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[SEAOC] Re: [SEAOC] Surcharge on a retaining wall

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I generally consider a 1:1 lateral distribution of footing loads adequately  
conservative and use it as a general rule to locate footing distance away from 
an existing wall to avoid surcharge load on the wall. 

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I have recently come across the problem of  putting a spread footing 
behind an existing wall and footing that has little or no capacity 
for lateral loading.  The question is how deep to make the new  footing so 
that it does not induce lateral loading on the existing wall footing.

Obviously, I could make the footing as deep as the wall footing,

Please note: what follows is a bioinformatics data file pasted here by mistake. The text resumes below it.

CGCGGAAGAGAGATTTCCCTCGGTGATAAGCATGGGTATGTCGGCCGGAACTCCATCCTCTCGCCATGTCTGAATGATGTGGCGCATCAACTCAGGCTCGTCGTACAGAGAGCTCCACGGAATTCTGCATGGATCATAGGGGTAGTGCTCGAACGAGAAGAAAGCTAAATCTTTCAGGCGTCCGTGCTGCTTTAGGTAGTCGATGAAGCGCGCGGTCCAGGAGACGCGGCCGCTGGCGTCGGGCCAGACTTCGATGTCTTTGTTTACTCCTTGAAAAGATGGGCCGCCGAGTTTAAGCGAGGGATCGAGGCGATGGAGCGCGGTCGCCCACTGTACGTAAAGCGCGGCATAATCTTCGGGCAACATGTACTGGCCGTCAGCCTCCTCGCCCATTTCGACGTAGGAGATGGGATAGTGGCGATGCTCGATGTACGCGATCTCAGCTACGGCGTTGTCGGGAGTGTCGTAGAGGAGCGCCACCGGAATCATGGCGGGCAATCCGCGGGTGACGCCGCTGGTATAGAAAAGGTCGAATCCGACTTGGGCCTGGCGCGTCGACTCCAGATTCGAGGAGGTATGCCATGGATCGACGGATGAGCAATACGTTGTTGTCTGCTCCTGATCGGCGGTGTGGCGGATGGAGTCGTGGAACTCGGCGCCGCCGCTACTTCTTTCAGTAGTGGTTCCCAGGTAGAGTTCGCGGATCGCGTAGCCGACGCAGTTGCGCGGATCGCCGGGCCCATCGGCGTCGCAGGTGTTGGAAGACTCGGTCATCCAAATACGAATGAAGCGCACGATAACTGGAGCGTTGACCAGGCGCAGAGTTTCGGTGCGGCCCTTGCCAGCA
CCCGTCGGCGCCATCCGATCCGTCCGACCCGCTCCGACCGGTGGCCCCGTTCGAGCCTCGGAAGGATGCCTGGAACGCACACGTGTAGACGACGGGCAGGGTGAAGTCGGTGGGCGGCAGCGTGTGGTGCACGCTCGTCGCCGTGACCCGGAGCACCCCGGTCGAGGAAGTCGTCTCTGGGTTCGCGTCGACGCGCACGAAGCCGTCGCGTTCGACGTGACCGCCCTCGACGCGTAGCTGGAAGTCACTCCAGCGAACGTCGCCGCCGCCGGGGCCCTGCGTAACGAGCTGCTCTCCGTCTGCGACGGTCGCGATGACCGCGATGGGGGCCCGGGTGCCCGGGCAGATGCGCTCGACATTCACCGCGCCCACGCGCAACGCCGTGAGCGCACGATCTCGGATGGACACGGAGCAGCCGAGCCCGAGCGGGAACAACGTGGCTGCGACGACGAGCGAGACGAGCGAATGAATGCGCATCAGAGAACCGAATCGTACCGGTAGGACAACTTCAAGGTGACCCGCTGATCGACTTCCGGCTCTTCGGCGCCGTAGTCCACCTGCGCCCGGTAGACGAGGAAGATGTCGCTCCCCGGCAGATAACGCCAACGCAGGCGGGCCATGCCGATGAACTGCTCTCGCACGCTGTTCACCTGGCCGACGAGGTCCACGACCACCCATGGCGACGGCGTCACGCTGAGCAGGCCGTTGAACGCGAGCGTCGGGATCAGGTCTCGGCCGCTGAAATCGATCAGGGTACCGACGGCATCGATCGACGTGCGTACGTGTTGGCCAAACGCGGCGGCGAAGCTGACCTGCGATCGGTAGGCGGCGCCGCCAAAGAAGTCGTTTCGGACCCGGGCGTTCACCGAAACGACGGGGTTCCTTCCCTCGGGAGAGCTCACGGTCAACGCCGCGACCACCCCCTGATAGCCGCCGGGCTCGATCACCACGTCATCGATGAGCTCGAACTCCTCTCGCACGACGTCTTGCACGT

thereby, eliminating any chance of lateral loading.  However, that
would require a lot of concrete. Since the new footings are at
varying distances from the wall,  I would rather make the new
footings only as deep as necessary.

So here's my question...would a 1:1 rule apply? Hypothetically, if I 
had a 10 ft high retaining wall and a surcharge 10 ft away from the 
wall, could I safely assume that there is little or no lateral load 
on the wall?

I ask this, because I would like to avoid getting into a Boisenesque 
analysis.  Quick and dirty, is more efficient for this small project.

Eric J Scott
Cline, Agee, and Swedin
Architects and Engineers


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